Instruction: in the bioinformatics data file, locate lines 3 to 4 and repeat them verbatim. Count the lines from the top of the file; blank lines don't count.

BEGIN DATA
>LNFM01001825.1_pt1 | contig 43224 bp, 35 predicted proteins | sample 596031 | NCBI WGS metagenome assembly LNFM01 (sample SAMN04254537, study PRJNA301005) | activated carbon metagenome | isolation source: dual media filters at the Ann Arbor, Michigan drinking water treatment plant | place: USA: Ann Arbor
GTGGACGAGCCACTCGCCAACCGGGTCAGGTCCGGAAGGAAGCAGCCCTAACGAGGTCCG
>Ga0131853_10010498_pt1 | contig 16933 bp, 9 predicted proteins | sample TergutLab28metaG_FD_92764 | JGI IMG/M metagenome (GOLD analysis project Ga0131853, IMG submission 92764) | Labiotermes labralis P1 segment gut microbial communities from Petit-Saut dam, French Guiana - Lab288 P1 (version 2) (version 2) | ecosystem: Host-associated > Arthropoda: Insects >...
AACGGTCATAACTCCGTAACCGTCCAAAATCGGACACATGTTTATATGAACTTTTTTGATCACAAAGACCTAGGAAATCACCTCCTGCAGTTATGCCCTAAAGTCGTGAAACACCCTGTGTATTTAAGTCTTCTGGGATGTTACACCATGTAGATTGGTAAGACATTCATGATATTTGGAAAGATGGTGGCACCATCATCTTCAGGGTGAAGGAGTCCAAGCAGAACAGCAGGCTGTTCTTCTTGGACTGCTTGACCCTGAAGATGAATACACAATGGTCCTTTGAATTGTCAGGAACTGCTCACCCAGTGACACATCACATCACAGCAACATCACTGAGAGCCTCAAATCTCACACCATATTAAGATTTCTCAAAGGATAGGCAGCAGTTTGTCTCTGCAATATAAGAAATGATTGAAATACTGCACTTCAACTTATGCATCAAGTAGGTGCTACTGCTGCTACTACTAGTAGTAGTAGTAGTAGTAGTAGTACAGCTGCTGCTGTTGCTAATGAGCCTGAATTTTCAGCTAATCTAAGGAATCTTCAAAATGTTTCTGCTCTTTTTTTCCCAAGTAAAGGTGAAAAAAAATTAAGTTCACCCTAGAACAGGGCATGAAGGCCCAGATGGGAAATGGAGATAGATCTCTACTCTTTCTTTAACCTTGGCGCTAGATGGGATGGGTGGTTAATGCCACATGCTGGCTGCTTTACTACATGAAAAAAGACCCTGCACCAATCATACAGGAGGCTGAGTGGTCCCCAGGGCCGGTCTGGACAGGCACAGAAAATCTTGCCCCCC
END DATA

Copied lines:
>Ga0131853_10010498_pt1 | contig 16933 bp, 9 predicted proteins | sample TergutLab28metaG_FD_92764 | JGI IMG/M metagenome (GOLD analysis project Ga0131853, IMG submission 92764) | Labiotermes labralis P1 segment gut microbial communities from Petit-Saut dam, French Guiana - Lab288 P1 (version 2) (version 2) | ecosystem: Host-associated > Arthropoda: Insects >...
AACGGTCATAACTCCGTAACCGTCCAAAATCGGACACATGTTTATATGAACTTTTTTGATCACAAAGACCTAGGAAATCACCTCCTGCAGTTATGCCCTAAAGTCGTGAAACACCCTGTGTATTTAAGTCTTCTGGGATGTTACACCATGTAGATTGGTAAGACATTCATGATATTTGGAAAGATGGTGGCACCATCATCTTCAGGGTGAAGGAGTCCAAGCAGAACAGCAGGCTGTTCTTCTTGGACTGCTTGACCCTGAAGATGAATACACAATGGTCCTTTGAATTGTCAGGAACTGCTCACCCAGTGACACATCACATCACAGCAACATCACTGAGAGCCTCAAATCTCACACCATATTAAGATTTCTCAAAGGATAGGCAGCAGTTTGTCTCTGCAATATAAGAAATGATTGAAATACTGCACTTCAACTTATGCATCAAGTAGGTGCTACTGCTGCTACTACTAGTAGTAGTAGTAGTAGTAGTAGTACAGCTGCTGCTGTTGCTAATGAGCCTGAATTTTCAGCTAATCTAAGGAATCTTCAAAATGTTTCTGCTCTTTTTTTCCCAAGTAAAGGTGAAAAAAAATTAAGTTCACCCTAGAACAGGGCATGAAGGCCCAGATGGGAAATGGAGATAGATCTCTACTCTTTCTTTAACCTTGGCGCTAGATGGGATGGGTGGTTAATGCCACATGCTGGCTGCTTTACTACATGAAAAAAGACCCTGCACCAATCATACAGGAGGCTGAGTGGTCCCCAGGGCCGGTCTGGACAGGCACAGAAAATCTTGCCCCCC